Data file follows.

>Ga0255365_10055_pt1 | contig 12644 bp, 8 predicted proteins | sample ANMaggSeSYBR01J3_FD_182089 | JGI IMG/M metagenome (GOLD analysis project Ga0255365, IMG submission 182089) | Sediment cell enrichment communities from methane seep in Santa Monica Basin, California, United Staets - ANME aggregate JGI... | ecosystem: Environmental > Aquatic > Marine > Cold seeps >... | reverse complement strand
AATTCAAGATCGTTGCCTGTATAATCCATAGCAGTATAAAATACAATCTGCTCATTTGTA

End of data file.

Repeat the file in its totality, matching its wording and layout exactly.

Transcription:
>Ga0255365_10055_pt1 | contig 12644 bp, 8 predicted proteins | sample ANMaggSeSYBR01J3_FD_182089 | JGI IMG/M metagenome (GOLD analysis project Ga0255365, IMG submission 182089) | Sediment cell enrichment communities from methane seep in Santa Monica Basin, California, United Staets - ANME aggregate JGI... | ecosystem: Environmental > Aquatic > Marine > Cold seeps >... | reverse complement strand
AATTCAAGATCGTTGCCTGTATAATCCATAGCAGTATAAAATACAATCTGCTCATTTGTA